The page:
Twitter Crash Course
Of all the social media tools out there, Twitter is probably my favorite to use.
Last week, I touched briefly on utilizing Twitter to enhance our online identities. Now that we have our Twitter accounts (and under our name, not a nickname), it’s time to start using them to our advantage. Remember, Twitter is like a global conversation — one that is going to connect us with potential readers, other writers and people who work in the industry (literary agents and publishers).
For those of us who are familiar with Twitter, this post may just be a review about how Twitter works. Still, we might be surprised and learn something. For the rest of us who aren’t Twitter junkies, this post will be a life saver. It will save time from making rookie mistakes and teach us not only how to use Twitter, but how to use it to its potential.
The Character Limit
One of the biggest challenges new Twitter users face is the 140-character limit. That’s not 140 letters, it’s characters. Characters include punctuation and spaces.
Just because we’re limited in how much we can say doesn’t mean we have to lose our message entirely (or tweet it out in several tweets). The more and more we use Twitter, the more we learn that 140 characters really is enough to get a basic message across.
Twitter is a constant stream of information. If every one wrote as much as they felt they needed, we’d never sift through all the information. Even shortened to a few sentences, it’s virtually impossible to keep up — but that doesn’t mean you should abandon Twitter. Shorter tweets are easier to read/skim than long drawn out messages.
Unlike Twitter, Facebook doesn’t have a character limit (if they do, it’s super long and I haven’t hit it yet). So if I went on Facebook and updated my status to:
Yesterday, I packed two suitcases (one clothes, one books) and moved into my mother’s house. Today, the movers are coming to pack up everything left in my apartment. Only one more month until I move to Japan.
That status update is pretty short, wouldn’t you say? Well, it’s still too long for Twitter. How can we take something already short and make it even shorter?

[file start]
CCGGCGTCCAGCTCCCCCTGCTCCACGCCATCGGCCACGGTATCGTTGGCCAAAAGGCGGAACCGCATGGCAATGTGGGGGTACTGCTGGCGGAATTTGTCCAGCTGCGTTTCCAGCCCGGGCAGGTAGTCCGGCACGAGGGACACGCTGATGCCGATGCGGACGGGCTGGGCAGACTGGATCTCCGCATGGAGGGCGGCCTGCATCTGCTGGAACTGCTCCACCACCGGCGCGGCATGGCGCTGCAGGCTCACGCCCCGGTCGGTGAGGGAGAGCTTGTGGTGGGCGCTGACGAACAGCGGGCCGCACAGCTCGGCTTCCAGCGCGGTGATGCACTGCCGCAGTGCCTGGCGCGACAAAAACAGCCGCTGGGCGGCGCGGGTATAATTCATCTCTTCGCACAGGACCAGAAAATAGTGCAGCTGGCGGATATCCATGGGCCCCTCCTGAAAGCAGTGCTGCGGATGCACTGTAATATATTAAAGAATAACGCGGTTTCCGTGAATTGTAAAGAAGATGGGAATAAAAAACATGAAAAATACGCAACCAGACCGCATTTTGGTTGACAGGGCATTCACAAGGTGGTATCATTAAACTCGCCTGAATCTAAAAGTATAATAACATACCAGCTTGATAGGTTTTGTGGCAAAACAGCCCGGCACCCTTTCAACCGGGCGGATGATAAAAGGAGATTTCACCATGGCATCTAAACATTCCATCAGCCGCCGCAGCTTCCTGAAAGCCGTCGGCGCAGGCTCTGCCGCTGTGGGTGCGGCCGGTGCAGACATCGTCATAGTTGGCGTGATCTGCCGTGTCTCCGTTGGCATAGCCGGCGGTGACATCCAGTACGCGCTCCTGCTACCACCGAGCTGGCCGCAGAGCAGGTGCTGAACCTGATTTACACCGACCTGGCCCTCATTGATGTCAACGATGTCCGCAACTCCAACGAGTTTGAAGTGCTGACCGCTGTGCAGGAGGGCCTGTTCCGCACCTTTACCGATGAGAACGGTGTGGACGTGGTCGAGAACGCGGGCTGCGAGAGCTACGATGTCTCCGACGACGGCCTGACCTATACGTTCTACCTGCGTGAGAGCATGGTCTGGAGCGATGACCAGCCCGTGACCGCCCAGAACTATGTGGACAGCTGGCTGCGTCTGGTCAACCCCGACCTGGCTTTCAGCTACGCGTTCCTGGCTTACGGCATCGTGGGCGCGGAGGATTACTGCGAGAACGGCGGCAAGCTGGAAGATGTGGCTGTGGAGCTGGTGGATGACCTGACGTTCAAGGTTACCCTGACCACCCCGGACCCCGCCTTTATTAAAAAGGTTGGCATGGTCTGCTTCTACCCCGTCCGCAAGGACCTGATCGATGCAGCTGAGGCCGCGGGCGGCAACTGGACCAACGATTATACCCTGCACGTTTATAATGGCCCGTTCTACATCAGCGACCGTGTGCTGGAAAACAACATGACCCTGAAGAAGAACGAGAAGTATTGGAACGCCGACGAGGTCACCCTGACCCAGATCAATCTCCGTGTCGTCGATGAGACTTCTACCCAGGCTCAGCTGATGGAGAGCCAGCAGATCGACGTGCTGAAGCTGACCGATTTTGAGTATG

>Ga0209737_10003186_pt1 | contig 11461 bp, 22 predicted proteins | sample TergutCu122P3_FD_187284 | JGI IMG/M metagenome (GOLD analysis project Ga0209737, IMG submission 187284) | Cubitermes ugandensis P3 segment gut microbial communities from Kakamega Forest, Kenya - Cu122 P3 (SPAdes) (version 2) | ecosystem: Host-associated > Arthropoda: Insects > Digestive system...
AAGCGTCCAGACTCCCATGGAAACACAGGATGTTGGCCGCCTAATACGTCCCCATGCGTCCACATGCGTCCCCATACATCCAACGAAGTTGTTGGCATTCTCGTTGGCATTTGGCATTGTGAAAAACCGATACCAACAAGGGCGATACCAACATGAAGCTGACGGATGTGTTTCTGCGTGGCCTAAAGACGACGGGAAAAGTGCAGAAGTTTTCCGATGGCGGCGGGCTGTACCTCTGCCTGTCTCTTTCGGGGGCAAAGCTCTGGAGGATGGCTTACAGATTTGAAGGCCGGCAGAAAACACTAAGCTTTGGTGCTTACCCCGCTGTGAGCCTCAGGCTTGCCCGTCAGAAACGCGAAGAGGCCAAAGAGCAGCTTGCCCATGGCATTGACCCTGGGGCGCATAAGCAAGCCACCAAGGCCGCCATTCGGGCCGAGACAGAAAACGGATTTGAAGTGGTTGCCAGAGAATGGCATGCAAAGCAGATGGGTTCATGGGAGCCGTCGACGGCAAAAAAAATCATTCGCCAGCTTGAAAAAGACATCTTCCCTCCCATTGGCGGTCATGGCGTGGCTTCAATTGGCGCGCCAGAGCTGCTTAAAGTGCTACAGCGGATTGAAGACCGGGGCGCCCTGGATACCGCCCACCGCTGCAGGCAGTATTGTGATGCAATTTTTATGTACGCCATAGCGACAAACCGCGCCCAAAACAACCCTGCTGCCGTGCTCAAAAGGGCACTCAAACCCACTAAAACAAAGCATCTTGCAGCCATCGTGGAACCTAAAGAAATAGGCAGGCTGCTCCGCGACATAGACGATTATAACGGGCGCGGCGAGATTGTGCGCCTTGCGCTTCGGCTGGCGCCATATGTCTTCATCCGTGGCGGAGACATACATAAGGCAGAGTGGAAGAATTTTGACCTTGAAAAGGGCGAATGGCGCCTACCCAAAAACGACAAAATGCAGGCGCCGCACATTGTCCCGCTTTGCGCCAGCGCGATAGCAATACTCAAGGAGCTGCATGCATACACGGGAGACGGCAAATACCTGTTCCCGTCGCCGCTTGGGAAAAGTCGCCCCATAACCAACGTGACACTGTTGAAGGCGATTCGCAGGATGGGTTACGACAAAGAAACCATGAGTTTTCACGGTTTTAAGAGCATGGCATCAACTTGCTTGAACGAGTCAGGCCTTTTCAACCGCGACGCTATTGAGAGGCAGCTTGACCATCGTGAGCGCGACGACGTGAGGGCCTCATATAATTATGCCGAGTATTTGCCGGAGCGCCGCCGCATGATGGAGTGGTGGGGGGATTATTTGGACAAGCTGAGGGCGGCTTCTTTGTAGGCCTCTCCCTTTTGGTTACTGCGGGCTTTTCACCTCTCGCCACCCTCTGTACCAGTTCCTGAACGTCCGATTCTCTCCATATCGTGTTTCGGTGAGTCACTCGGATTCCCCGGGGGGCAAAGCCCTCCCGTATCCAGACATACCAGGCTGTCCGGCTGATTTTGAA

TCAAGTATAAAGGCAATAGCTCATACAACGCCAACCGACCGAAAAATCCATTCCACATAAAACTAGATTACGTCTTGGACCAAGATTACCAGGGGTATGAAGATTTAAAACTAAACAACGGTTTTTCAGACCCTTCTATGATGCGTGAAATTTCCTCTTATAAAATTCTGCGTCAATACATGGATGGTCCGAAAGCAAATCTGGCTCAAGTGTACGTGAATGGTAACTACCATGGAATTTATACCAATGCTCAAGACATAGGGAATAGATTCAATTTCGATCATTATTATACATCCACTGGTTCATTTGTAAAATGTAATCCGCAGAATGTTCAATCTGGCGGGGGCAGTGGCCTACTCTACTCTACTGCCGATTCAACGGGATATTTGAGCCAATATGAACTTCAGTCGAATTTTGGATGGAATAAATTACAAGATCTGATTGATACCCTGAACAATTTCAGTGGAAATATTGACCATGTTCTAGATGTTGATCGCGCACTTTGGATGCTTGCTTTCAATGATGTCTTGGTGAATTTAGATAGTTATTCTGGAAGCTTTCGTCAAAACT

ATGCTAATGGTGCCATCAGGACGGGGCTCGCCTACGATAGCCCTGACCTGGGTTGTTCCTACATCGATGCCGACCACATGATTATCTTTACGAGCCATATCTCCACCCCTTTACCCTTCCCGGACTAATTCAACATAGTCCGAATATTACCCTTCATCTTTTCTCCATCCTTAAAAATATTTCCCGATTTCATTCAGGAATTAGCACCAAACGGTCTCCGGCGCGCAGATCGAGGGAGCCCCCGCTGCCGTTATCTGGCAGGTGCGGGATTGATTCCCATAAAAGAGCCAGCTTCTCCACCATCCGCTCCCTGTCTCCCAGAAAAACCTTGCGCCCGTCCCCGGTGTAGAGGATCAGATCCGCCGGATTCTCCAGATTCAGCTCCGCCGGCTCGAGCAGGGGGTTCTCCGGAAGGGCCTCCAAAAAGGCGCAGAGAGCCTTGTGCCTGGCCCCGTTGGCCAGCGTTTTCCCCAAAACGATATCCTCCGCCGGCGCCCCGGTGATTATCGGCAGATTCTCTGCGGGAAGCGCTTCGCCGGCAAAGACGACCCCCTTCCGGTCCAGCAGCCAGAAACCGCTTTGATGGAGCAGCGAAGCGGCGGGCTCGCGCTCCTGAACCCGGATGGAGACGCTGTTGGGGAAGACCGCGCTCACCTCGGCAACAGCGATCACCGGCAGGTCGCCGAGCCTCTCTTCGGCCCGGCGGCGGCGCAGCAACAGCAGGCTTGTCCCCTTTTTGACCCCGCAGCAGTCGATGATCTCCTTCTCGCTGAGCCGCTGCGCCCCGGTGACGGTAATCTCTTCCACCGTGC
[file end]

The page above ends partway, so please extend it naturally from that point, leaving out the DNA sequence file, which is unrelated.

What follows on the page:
Yesterday, I packed up the essentials and moved into my mom’s house. Today, the movers are coming to pack up my apt. One month until Japan.
That fits Twitter (I’m even short one full character!) and still gets the same message across. Twitter is about concise, short messages that are straight to the point. Keeping our messages to Twitter-length takes a bit of practice, but in the end, it actually helps us improve some writing skills.
And for the love of all things Twitter, please refrain from posting a tweet like this:
I wrote a new blog abt twitr n how 2 use it. U dnt want 2 miss it!
There’s just no need for that. It is possible to tweet your message without using text-speak and looking like a dumbass.
A lot of us (and of this, I am guilty) tend to ramble. There is no rambling on Twitter — unless of course you tweet fifteen tweets in a row (a sure fire way to have people unfollow you).
There are a lot of sites and programs that now allow us to tweet more than the alloted 140-character limit.
These general show about half of your tweet and then include a link that others can use to read the rest of it. Not a bad thing when used sparingly, but I’ll be honest: for every 10 extended tweet links I see, I probably click on one. If that.
If we can’t fit our message in 140-characters, there is a good chance we are either rambling or that tweet is better served as a blog post.
Shortened URLs (ie: short links) are our Twitter’s best friend. Shortened URLs are to Twitter what Ron Weasley is to Harry Potter.
Never, never, never use a long URL in your tweet. ALWAYS shorten your links.
TweetDeck will shorten URLs for you. I’m pretty sure that Hootsuite.com does the same. If you aren’t using a Twitter client like TweetDeck or Hootsuite, then TinyURL.com or Bit.Ly websites you need to familiarize yourself with.